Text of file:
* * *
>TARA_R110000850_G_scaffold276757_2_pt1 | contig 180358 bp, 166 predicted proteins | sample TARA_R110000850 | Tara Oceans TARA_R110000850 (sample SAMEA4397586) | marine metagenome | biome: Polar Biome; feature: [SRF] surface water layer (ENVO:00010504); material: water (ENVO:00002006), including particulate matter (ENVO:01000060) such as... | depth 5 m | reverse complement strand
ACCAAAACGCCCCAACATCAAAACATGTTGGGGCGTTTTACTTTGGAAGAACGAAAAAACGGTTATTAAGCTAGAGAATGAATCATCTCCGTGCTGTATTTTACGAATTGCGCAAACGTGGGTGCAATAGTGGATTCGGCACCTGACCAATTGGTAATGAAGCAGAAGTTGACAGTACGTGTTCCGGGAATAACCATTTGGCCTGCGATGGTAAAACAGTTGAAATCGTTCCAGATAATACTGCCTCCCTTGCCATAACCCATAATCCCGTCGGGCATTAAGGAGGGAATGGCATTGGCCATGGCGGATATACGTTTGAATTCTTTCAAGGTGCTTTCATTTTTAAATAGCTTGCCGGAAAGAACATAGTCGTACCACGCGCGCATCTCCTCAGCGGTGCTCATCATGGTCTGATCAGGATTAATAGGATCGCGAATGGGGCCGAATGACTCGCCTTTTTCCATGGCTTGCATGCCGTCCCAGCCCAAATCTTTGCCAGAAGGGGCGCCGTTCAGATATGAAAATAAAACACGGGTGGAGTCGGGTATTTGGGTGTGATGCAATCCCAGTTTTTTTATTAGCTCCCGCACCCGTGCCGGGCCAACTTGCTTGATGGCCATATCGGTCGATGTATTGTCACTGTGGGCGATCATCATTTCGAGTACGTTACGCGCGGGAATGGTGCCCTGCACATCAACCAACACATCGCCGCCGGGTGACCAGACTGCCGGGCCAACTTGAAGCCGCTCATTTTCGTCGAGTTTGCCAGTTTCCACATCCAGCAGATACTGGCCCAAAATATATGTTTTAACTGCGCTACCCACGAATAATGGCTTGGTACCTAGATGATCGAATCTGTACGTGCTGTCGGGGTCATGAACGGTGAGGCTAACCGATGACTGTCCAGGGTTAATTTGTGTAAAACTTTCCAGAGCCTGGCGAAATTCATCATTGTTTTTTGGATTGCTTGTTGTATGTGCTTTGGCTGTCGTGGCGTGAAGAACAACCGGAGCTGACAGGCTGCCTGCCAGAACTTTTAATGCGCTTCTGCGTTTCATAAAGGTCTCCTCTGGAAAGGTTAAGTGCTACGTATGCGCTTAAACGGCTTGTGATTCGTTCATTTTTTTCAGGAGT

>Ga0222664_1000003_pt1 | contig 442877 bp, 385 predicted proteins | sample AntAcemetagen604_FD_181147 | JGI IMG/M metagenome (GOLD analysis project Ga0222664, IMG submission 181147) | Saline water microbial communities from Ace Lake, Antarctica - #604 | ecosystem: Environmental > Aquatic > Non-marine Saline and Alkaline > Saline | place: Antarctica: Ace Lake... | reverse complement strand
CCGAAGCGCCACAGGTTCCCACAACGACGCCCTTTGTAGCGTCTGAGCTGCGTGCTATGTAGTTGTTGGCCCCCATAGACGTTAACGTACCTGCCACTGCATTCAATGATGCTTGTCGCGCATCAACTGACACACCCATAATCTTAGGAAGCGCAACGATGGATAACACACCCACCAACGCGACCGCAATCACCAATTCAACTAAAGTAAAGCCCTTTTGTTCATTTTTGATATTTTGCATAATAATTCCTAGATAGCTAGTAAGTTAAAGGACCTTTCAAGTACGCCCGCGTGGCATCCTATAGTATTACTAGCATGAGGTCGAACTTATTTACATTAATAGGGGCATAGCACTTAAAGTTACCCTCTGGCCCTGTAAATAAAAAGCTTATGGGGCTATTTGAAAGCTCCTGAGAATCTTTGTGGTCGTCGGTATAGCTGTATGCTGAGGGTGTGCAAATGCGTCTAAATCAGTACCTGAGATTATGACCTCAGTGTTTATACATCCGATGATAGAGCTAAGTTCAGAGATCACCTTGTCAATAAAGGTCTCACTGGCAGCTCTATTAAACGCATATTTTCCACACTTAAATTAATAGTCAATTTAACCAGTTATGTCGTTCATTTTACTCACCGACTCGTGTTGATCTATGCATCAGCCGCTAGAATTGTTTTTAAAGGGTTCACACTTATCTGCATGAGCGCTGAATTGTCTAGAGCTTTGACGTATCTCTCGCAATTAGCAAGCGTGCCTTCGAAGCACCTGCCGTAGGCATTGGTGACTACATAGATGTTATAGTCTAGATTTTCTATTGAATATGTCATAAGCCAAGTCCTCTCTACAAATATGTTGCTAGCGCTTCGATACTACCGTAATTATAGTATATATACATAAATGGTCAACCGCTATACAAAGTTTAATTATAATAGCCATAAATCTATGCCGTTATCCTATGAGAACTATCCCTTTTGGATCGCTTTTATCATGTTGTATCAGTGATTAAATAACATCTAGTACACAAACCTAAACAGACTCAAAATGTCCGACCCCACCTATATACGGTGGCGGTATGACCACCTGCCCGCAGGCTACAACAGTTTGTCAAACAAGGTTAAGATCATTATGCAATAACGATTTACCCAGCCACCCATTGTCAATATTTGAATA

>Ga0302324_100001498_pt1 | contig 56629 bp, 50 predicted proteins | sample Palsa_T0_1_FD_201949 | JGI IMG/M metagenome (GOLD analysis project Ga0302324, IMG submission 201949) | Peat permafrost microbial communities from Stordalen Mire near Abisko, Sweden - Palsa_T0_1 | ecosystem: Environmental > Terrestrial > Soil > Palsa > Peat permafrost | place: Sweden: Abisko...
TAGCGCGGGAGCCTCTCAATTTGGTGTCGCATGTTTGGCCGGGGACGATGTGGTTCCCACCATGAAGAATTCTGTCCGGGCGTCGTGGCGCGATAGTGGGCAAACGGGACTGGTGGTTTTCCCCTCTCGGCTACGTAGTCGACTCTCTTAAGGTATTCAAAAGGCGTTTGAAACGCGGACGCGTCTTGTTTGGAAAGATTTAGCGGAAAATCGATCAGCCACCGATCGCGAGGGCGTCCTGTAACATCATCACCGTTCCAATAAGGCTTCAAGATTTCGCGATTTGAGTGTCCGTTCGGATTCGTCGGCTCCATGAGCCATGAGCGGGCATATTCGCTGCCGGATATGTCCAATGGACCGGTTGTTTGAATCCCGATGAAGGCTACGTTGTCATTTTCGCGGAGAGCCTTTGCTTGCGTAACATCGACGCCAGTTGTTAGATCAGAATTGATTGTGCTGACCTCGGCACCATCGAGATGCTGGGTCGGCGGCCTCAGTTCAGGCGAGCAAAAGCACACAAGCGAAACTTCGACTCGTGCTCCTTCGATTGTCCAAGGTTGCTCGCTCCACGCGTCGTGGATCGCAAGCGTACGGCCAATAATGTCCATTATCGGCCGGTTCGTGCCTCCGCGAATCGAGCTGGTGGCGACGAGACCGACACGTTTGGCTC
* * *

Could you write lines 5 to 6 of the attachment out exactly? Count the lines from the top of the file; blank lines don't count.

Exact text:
>Ga0302324_100001498_pt1 | contig 56629 bp, 50 predicted proteins | sample Palsa_T0_1_FD_201949 | JGI IMG/M metagenome (GOLD analysis project Ga0302324, IMG submission 201949) | Peat permafrost microbial communities from Stordalen Mire near Abisko, Sweden - Palsa_T0_1 | ecosystem: Environmental > Terrestrial > Soil > Palsa > Peat permafrost | place: Sweden: Abisko...
TAGCGCGGGAGCCTCTCAATTTGGTGTCGCATGTTTGGCCGGGGACGATGTGGTTCCCACCATGAAGAATTCTGTCCGGGCGTCGTGGCGCGATAGTGGGCAAACGGGACTGGTGGTTTTCCCCTCTCGGCTACGTAGTCGACTCTCTTAAGGTATTCAAAAGGCGTTTGAAACGCGGACGCGTCTTGTTTGGAAAGATTTAGCGGAAAATCGATCAGCCACCGATCGCGAGGGCGTCCTGTAACATCATCACCGTTCCAATAAGGCTTCAAGATTTCGCGATTTGAGTGTCCGTTCGGATTCGTCGGCTCCATGAGCCATGAGCGGGCATATTCGCTGCCGGATATGTCCAATGGACCGGTTGTTTGAATCCCGATGAAGGCTACGTTGTCATTTTCGCGGAGAGCCTTTGCTTGCGTAACATCGACGCCAGTTGTTAGATCAGAATTGATTGTGCTGACCTCGGCACCATCGAGATGCTGGGTCGGCGGCCTCAGTTCAGGCGAGCAAAAGCACACAAGCGAAACTTCGACTCGTGCTCCTTCGATTGTCCAAGGTTGCTCGCTCCACGCGTCGTGGATCGCAAGCGTACGGCCAATAATGTCCATTATCGGCCGGTTCGTGCCTCCGCGAATCGAGCTGGTGGCGACGAGACCGACACGTTTGGCTC